Uncovering Hidden Vulnerabilities
Supply chain attacks continue to be a growing problem in security. In the U.S., President Biden’s Executive Order 14208 dedicated a section specifically to providing guidance on software supply chain security. If your solution relies on code provided by another vendor, even if it’s something as fundamental as firmware, it is important to make sure the code is thoroughly tested for vulnerabilities. This is especially important as OT becomes a bigger area of interest for cybercriminals, where vulnerabilities like those recently disclosed by Schneider could allow an attacker to not only gain a foothold in the network, but also cause physical damage.
With vendors leveraging increasingly advanced obfuscation and encryption techniques to protect the confidentiality of their code, finding vulnerabilities can be especially challenging. Another difficulty is the firmware itself becoming a challenge to reverse, if it was compiled for an obsolete architecture and commercial disassemblers can’t properly reconstruct it. The firmware in the Schneider Electric APC PDU is an example of such a code; it has been around for years and is compiled for an old and obsolete version of the Intel 80286 (a chipset from the 80s), which prevents easy reading or inspection.
In this blog, we show how we disassembled the firmware in a Schneider Electric APC PDU, providing insight for others who might run into this problem when analyzing their devices for vulnerabilities.
Extracting Target Files from the Firmware Executable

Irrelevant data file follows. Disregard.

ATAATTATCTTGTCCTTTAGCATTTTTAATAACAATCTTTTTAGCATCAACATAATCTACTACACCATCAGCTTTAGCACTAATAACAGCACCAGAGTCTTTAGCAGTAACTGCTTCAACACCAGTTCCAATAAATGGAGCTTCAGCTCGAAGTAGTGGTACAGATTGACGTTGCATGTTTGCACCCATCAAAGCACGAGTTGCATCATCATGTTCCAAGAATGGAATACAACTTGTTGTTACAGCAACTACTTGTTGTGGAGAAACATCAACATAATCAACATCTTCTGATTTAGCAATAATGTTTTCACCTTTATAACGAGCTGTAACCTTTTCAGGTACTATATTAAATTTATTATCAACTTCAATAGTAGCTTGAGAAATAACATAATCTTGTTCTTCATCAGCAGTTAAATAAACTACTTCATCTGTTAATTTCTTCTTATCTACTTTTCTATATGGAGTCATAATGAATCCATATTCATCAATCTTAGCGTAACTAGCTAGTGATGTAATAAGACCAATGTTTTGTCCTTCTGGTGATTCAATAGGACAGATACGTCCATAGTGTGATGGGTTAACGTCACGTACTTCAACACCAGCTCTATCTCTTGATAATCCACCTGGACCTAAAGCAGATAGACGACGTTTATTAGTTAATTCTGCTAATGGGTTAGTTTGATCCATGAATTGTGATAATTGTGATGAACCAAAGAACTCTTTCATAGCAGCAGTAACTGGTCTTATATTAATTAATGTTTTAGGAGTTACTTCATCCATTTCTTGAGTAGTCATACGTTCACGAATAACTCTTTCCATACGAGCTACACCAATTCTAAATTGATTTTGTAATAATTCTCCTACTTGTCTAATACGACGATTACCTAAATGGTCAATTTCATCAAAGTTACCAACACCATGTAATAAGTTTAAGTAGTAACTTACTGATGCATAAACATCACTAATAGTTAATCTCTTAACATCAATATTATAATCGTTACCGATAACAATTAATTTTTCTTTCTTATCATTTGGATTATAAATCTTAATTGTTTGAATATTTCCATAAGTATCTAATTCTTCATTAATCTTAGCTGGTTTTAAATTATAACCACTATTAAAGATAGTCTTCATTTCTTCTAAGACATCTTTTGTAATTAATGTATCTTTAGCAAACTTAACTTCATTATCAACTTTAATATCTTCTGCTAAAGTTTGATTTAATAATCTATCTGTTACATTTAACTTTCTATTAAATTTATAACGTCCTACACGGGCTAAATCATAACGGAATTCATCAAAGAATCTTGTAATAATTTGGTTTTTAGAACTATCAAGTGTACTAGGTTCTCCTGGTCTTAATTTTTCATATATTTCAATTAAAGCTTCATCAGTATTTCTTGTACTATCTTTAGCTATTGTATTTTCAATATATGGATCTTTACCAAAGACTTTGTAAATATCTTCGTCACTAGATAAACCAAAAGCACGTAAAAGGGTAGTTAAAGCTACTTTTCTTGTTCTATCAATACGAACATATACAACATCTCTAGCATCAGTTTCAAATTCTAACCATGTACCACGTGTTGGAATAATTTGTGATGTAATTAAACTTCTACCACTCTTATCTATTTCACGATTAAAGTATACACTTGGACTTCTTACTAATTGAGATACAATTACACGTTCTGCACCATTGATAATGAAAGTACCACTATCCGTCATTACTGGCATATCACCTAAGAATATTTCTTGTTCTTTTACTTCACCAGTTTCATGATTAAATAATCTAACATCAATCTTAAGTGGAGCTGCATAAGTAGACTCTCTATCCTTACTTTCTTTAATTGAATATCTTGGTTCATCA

To start our analysis, we will target the apc_hw05_aos682_rpdu2g680_bootmon109.exe file, which contains a firmware that is compatible with a large set of APC PDUs and UPSs.
If we run this executable file, we can observe that this is more an archive file than an executable. In fact, it extracts eight files, among which three are of interest:
They represent the APC Operating System (AOS), the bootloader and the firmware of the network management card, respectively.
We started our analysis on the AOS binary, but, once loaded into IDA, we run into our first problem: determining which is the target processor. Even by opening the device case, we couldn’t identify the processor model. After some internet forum research, we found that the PDU is used to adopt an Intel 16 bits processor. We tried a different target and found that a generic x86 16 bits protected mode processor showed the best code readability. At this point we were able to find strings and a lot of code, but the disassembler was not able to find any cross references.
After a further exhaustive search on the internet, we were able to find an article from JSOF that addressed our problem. From that article we learned that the processor is a Turbo186: that CPU runs in extended mode, using 24-bits addressing capability, so the target address of a far call can be computed as (segment_base << 8) + offset.
Another important piece of information found in JSOF’s article was the header structure of each module of the APC firmware. Figure 1 shows the header of the apc_hw05_aos_682.bin file. In this picture, several fields are highlighted; in particular, what we are interested in is the “Image base” field, which indicates the starting address of each firmware module.
From Figure 1 we can see that the starting address of the AOS module is 0xC00400. By looking into the other files, we can retrieve the starting address of the rpdu2g (0x900400) and the bootmon (0x0C0000) modules.
At this point it is possible to load the three modules into IDA, specifying the one we got from the file headers as the starting address. For the processor, we need to choose the Intel 80286 protected.